To put it into perspective, very few of our not-for-profit private law school counterparts – which the DOE does not make subject to the regulation – would be in compliance with the proposed rule. If applied across the board to the 119 private non-profit law schools across the country, only 8 would meet the test. The remaining 111, or 93%, would fail, including Harvard, Duke and Wake Forest. Over half of the non-profit medical schools in the country would fail if they were subject to the regulation.

The fact is, our graduates have demonstrated they are prepared for gainful employment in that their current loan default rate is a mere 1.7%, as compared to 5% for public school graduates and nearly 18% by schools in the for-profit sector. We anticipate that the DOE will be attentive to these and other compelling arguments made on our behalf.

It has also come to my attention that some students have raised concerns that this development has or will jeopardize our ABA accreditation. It absolutely has not.

In fact, we have advocated to the DOE that it is the ABA’s rigorous accreditation standards that preclude the types of abuses that have generated regulatory concern. These standards govern all aspects of a law school’s programs and policies, including:

· Organization and administration
· Program of legal education
· Faculty
· Admissions and student services
· Library and information resources
· Facilities

To retain accreditation, a law school must submit annual reports every October. And, every school is subjected to a thorough evaluation, including a Site Visit by a team of legal education experts, every seven years. Along with others in our organization, I have extensive experience as an ABA Site Evaluator and can state that Coastal Law is doing an outstanding job relative to the ABA Accreditation Standards.

We will keep you informed regarding the proposed regulations in the coming weeks. There was a 45 day comment period ending in early September after which the regulations were to go in to effect in November. However, because of the tens of thousands of public comments received and congressional bipartisan opposition to the regulations, final regulations are now not expected until early 2011.

Very shortly you will receive an invitation to an open forum which will touch on this topic and others of interests to the student body. As future lawyers, I encourage you to review the proposed regulations found at 75 Federal Register 43616, evaluate them in light of the facts I have presented, and to feel free to discuss any concerns with me or any administrator or faculty member. I have attached to this email the Comment Letter submitted by InfiLaw to the Department of Education which articulates in detail our position on the regulations.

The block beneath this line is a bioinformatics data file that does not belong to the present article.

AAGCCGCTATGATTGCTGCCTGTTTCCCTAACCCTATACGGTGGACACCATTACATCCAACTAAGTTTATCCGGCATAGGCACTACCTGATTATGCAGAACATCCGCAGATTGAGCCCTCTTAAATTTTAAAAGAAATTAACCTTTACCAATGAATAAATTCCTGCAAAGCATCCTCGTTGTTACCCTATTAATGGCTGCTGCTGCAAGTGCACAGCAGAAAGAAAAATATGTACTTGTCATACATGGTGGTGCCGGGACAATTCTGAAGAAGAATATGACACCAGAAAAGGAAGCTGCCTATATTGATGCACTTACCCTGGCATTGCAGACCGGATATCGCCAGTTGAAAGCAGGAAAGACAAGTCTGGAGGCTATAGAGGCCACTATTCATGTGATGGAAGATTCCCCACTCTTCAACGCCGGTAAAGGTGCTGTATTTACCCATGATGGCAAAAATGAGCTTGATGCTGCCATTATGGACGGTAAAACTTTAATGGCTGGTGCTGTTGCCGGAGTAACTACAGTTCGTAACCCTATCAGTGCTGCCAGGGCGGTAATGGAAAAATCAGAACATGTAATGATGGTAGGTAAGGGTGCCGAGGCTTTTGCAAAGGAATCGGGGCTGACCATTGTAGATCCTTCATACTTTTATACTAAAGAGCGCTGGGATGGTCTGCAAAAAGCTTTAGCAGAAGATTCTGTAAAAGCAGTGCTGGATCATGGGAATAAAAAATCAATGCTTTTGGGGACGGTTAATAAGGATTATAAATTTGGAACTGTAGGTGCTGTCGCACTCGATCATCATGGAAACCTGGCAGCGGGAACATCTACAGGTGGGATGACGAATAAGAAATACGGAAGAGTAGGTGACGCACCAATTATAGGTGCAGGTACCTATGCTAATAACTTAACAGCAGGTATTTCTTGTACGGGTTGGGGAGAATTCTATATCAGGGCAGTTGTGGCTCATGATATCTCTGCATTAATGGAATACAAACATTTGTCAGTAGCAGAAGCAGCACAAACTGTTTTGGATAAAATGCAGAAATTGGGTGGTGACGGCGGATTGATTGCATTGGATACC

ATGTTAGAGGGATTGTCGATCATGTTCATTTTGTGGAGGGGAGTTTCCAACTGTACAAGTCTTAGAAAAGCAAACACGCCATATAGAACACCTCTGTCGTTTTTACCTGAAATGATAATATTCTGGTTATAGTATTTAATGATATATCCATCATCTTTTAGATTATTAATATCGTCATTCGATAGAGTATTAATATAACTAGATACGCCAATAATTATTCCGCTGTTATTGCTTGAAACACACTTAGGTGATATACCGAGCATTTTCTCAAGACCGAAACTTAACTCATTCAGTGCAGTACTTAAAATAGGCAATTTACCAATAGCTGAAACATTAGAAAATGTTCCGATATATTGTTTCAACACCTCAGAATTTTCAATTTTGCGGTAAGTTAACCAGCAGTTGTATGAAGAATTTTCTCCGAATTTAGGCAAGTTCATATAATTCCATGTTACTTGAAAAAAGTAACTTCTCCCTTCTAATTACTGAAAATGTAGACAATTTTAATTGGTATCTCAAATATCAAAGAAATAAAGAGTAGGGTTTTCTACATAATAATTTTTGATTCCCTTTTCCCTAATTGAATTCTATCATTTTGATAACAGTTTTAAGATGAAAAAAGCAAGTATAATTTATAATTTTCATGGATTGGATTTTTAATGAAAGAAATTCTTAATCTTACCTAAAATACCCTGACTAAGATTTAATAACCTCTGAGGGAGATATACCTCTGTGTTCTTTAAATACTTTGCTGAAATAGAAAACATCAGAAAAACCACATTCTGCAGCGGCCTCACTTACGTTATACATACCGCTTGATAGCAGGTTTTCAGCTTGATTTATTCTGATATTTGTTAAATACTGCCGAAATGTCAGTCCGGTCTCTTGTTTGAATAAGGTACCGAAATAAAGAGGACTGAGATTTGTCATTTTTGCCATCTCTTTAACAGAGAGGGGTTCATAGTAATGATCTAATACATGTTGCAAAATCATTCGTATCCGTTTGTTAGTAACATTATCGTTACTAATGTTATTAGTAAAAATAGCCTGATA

This is our future as law students and lawyers. I can't believe the quality of attorneys that will come out of this school. It definitely won't be me. I will probably fail out of this first semester. The ones that will stay will be the teacher's pets, slimeballs, and lottery winners. :roll:

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gwuorbust
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Joined: Tue Sep 22, 2009 11:37 pm

Re: FLorida Coastal

Postby gwuorbust » Thu Oct 21, 2010 1:18 am

frescodecacao wrote:This school is a nightmare. A complete nightmare. I am a 1L and I took 10k out for the first semester. The professors do not have your personal interest in mind, they dont care if you pass or fail. the grading is blind, and in legal writing the grading is VERY subjective. I am currently failing my first semester and I have been studying just about everyday. Busting my butt. I have no idea why some idiots are passing with flying colors and I am failing. Its a mystery to me. This place is indeed cut throat. this place robs you of your money. and EVERYONE and their mother gets a scholarship. the odds of keeping it are 0 to none. the standard is so high. 3.0? you kidding? that's like asking for a 100% on a test here. They let 700 students into my 2014 class this semester. These are the facts. This is the truth. This place should lose their accreditation. This place is a nightmare. It has made me lose my sanity. Topping? I just got this student body email from one of the dean's.